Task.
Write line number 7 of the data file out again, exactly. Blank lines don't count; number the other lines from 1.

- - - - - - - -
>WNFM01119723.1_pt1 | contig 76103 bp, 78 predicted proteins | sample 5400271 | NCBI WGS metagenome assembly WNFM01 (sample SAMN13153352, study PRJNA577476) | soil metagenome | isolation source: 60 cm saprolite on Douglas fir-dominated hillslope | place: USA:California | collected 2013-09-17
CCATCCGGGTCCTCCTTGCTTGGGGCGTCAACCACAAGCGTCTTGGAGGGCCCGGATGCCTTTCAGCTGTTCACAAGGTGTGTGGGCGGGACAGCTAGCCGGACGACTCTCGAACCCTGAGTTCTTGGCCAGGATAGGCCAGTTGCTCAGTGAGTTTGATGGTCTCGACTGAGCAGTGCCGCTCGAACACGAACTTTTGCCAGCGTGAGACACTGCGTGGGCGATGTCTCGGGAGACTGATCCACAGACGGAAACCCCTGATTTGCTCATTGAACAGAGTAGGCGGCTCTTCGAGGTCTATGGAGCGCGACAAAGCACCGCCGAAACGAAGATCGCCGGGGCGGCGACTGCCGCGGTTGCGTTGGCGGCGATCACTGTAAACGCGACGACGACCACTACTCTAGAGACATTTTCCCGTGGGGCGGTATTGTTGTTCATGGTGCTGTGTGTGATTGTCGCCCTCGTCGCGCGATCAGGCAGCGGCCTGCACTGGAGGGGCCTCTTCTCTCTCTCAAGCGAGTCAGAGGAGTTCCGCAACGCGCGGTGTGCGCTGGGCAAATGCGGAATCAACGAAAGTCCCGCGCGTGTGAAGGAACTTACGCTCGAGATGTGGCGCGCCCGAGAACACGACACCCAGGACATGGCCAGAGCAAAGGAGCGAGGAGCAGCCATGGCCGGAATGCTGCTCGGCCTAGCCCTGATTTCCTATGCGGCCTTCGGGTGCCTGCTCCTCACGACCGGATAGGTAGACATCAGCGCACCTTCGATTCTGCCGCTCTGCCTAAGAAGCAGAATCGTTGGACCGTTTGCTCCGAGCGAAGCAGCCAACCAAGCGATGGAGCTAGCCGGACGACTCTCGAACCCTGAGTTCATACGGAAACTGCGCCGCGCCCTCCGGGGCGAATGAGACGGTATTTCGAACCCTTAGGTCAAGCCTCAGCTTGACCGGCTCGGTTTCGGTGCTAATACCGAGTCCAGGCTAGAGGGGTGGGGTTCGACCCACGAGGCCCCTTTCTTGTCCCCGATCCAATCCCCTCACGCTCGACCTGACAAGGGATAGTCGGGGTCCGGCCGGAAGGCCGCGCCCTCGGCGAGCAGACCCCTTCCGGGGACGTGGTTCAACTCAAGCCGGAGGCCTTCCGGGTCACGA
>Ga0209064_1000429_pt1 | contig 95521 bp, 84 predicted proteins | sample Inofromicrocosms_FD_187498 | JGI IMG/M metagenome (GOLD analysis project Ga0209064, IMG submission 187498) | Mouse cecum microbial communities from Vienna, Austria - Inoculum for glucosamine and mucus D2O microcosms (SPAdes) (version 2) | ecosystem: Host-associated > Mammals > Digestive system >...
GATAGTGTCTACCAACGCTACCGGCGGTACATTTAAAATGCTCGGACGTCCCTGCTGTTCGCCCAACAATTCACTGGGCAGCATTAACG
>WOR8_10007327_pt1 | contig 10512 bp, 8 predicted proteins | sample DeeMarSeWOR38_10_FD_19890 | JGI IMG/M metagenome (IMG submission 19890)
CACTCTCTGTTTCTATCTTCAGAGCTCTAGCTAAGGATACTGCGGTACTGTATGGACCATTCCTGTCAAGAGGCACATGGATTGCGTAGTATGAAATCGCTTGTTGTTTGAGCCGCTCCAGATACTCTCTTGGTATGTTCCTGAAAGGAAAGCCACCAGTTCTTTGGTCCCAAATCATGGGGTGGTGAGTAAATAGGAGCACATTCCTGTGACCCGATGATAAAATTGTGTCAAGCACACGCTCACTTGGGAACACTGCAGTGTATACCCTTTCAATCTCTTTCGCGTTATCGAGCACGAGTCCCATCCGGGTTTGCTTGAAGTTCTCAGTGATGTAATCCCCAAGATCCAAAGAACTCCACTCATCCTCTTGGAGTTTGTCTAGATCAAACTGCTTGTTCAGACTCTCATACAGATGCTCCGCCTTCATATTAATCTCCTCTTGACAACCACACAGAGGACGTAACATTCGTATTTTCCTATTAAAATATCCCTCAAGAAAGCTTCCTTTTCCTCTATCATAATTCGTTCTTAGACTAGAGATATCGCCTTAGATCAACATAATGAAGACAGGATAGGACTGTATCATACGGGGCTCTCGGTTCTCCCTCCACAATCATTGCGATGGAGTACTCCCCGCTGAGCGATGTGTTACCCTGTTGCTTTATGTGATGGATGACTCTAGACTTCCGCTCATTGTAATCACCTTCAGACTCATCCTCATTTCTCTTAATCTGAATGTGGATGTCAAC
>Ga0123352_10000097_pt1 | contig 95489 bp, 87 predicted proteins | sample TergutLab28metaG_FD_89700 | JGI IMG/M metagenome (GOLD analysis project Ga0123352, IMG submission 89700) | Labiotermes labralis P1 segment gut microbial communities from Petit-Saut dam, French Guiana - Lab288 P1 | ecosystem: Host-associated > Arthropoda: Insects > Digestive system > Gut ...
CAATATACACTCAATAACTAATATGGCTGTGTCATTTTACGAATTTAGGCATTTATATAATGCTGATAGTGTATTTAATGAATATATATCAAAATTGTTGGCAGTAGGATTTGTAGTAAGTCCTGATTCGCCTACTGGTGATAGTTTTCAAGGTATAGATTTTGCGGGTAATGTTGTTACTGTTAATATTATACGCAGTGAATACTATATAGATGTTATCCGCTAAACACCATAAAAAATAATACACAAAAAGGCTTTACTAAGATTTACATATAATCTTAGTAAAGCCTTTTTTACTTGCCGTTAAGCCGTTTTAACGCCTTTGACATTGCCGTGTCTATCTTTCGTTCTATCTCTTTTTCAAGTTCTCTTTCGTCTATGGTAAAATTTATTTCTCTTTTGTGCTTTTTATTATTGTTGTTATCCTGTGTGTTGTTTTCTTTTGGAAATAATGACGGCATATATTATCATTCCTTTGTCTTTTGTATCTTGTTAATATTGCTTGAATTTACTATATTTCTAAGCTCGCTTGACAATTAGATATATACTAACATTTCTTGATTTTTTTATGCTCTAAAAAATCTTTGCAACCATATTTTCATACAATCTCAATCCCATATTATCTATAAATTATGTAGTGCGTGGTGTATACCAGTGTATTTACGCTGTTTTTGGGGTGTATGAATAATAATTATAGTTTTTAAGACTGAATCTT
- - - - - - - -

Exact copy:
>Ga0123352_10000097_pt1 | contig 95489 bp, 87 predicted proteins | sample TergutLab28metaG_FD_89700 | JGI IMG/M metagenome (GOLD analysis project Ga0123352, IMG submission 89700) | Labiotermes labralis P1 segment gut microbial communities from Petit-Saut dam, French Guiana - Lab288 P1 | ecosystem: Host-associated > Arthropoda: Insects > Digestive system > Gut ...